Can 1 dmg be roughly estimated in Joules? [closed]

Related to this question: How many Joules does strength values ten through twenty estimate to?.

The same players are curious if the amount of force required to do 1 dmg can be roughly estimated in Joules?

Physics issues:

  • The primary worlds of D&D (Greyhawk, Forgotten Realms, and Dragonlance) have been established as having Earth-similar physics as the default when not overridden by psionics, magic, incarnum, etc..
  • All tests are taking place at sea level and in a gravity normal area (1 atmosphere, and 1G).
  • no special effects are interfering, allowing for normal physics to operate and be measured.
  • average humans are being used to conduct this experiment.
  • no beings were harmed in the process of these experiments.
  • Materials from the hardness / breaking tables are being used as targets, and are of a size and weight to exactly match the values listed on the table.

Though experiment issues:

  • Using the strength values given in the previous question, the Joules of STR bonus could be roughly estimate, however explosive striking force (from a punch or kick) is likely a different value from lifting a weight overhead force.
  • Effects like Control Fire give values of damage for different sizes of fire, and comparing the size of fire with the amount of damage it will do to various objects on the hardness/breaking tables which might serve as a possible yardstick to estimate.
  • HP is a universalized generalization which almost certainly does not equate to real world values of health and/or structural damage capacity of flesh or rock etc, for example, and average first level commoner might have an hp of 2, and a small pebble has 2 hp, but the amount of force required to deal "1 hp" of damage might not be equivalent.

It might not be possible to come up with an estimate value for 1 dmg due to the possibly inconsistent values of hp between different materials, however, please give it a go. Feel free to make whatever assumptions or estimates are necessary to come up with a rough estimate.

Do non-PostgreSQL database softwares use roughly the same “structure” for communicating with them?

Basically, I have developed a PostgreSQL-based application which "in theory" could have its database software swapped out, but probably would cause a million headaches if I actually attempted to. I’m trying to determine if the other SQL database softwares (I frankly don’t care about non-SQL ones in the least, because they seem too different for me to bother with them in this life) have the following concepts:

  1. "hostname"
  2. "port"
  3. "username"
  4. "password"
  5. "handle database" (such as "postgres", which must be used to connect when there is no other database or when certain operations are to be done to the actual database)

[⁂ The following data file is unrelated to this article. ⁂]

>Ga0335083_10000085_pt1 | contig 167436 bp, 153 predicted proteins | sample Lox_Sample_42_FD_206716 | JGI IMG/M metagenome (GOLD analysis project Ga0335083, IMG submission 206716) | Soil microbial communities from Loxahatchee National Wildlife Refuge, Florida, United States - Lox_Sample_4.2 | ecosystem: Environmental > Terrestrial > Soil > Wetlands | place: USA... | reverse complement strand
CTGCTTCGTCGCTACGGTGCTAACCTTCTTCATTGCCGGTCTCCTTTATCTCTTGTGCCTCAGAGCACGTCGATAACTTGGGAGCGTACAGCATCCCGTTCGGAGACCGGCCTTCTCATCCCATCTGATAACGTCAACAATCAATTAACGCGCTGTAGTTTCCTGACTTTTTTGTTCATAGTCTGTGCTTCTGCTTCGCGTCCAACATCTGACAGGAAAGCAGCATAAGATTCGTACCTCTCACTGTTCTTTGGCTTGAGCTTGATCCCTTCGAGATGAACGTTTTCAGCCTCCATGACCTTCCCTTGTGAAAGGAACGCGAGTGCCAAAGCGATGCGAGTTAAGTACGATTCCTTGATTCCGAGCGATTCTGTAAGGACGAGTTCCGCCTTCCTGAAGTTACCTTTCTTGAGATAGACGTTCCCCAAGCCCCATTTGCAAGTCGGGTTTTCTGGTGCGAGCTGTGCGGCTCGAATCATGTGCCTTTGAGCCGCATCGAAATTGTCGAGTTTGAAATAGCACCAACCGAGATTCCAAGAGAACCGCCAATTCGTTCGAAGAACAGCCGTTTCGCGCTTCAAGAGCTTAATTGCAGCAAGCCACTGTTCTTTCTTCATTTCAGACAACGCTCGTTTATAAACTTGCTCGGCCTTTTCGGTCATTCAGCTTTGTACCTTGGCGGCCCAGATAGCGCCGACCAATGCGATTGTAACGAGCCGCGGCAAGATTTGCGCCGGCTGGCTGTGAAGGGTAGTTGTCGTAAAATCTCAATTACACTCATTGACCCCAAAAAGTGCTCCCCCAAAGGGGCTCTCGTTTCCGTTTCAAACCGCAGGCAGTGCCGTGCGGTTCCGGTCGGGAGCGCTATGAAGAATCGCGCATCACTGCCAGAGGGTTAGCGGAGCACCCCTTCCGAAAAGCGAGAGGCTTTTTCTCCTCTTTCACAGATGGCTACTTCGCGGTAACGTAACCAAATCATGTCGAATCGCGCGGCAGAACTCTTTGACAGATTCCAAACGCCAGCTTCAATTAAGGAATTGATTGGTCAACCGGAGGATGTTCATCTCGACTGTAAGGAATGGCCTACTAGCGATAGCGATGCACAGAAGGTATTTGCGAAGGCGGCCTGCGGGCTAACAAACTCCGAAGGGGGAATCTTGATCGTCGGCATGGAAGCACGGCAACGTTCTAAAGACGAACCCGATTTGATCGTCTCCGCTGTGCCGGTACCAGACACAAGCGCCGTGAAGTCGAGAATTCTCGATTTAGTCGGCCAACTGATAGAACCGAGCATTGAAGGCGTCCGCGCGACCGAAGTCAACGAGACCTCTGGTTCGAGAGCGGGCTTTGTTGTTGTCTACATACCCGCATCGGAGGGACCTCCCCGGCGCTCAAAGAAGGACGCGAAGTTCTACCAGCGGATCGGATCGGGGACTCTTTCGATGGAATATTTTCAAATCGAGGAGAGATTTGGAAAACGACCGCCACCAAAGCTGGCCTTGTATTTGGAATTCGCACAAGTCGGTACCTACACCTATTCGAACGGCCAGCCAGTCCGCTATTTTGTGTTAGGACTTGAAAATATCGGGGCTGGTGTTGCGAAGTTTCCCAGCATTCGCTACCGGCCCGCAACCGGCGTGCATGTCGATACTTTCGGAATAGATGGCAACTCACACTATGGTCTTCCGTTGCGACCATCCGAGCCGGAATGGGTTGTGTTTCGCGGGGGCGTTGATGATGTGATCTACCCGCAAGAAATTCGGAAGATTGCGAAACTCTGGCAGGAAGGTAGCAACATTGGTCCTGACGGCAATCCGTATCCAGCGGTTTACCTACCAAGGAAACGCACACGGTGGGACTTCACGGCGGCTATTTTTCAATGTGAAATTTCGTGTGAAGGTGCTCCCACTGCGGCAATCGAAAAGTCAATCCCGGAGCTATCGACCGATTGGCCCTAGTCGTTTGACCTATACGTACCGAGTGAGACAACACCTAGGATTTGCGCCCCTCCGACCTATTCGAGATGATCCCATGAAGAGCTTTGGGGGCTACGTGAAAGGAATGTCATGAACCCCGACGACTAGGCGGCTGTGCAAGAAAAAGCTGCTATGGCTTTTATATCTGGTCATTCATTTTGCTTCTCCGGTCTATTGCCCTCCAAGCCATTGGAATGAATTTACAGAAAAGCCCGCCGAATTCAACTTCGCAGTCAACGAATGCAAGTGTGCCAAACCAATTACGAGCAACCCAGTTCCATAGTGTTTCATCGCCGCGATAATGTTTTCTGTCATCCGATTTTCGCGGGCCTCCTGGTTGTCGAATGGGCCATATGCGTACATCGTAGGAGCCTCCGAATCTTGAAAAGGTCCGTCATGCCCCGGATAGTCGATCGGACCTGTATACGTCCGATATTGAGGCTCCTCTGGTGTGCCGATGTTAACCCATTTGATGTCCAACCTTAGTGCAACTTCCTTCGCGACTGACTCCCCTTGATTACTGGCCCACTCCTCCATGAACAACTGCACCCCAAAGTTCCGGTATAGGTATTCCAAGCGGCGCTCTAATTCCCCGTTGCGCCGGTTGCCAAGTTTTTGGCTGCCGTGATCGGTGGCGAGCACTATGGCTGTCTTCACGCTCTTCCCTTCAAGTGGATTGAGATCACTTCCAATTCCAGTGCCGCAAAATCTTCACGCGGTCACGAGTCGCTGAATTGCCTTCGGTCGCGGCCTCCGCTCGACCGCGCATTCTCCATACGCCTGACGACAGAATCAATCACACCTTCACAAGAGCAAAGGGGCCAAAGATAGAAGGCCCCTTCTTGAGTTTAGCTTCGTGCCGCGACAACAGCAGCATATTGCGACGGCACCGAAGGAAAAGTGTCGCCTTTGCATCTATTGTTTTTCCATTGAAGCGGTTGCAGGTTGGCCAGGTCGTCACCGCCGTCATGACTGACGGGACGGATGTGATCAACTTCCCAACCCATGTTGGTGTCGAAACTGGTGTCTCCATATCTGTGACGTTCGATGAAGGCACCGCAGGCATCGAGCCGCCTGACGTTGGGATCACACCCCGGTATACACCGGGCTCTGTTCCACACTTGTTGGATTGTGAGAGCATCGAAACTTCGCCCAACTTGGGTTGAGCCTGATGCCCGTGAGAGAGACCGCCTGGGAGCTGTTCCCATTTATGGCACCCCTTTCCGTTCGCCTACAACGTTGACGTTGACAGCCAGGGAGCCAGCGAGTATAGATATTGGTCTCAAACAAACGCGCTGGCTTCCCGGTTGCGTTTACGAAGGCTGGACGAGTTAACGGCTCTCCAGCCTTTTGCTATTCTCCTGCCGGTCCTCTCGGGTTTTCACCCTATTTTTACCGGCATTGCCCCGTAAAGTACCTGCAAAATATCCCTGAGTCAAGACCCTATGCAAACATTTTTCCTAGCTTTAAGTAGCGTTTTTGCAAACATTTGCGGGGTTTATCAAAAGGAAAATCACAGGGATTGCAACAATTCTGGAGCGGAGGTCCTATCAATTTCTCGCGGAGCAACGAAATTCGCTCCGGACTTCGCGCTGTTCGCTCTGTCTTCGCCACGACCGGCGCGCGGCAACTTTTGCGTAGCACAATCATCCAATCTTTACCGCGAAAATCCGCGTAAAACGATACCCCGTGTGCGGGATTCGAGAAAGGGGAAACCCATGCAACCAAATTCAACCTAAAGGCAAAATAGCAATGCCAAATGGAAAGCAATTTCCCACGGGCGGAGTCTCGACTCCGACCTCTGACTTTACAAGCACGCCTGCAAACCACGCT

6. "database name"

I guess I’m fairy sure already about all the points except for the 5th. The concept of a "handle database" seems like it might be PG-only. If such is the case, I’m not sure how I should handle that, but I’m awaiting your answers before I make a decision.

I have a good mind to just forget about ever supporting other database softwares, but the way my system is structured basically forces me to at least try to "genericize" the communication with the database with functions called "database_" rather than "PostgreSQL_". (Even when the queries sent to these functions would only work on PG…)

Is there a system that roughly equates to spot checks in 3.x?

I play a lot of AD&D 2nd edition, and it recently occurred to me that there isn’t a spot check or other mechanic for finding hidden items/objects. Later editions have the spot check, but should I use a similar mechanic for 2nd edition? If so, what would you recommend?

Currently, I simply roll to see if the PCs find hidden doors, or let them describe their search and see whether they check wherever I placed something hidden. However, it takes quite some time and gets a little boring by the tenth room they check.

Am I missing a rule or ability of some sort? What do you use, and why?

Please only valid rule quotes from 2nd edition or examples of actual play – I’m planning on sticking with AD&D 2e, and don’t need any system recommendation.

Roughly how much would it cost to hire a team of dwarves to build a home in the mountainside

Since I began dnd I had an idea to try to hire dwarven miners to build it into the cliff side. I am not expecting it to be huge and extravagant but it needs to be big enough for 4 people, one of whom has a large beast companion. This is just something I would be looking for in the future but if the cost is less than I expected I’m going to build it now. Any advice would be greatly appreciated.

Canon Kit Lens at (roughly) 50 mm focal length f/5.6 vs 50 mm f/1.8 Prime Lens stopped at f/5.6

Do prime lenses still have some advantage over kit lenses when the aperture is stopped down? I understand the primary benefit of a prime lens is the fast speed that you can get from wider aperture sizes. But When stopped down (to get a deeper depth-of-view) for example, does it matter which lens you use?

Thanks in advance, Shintaro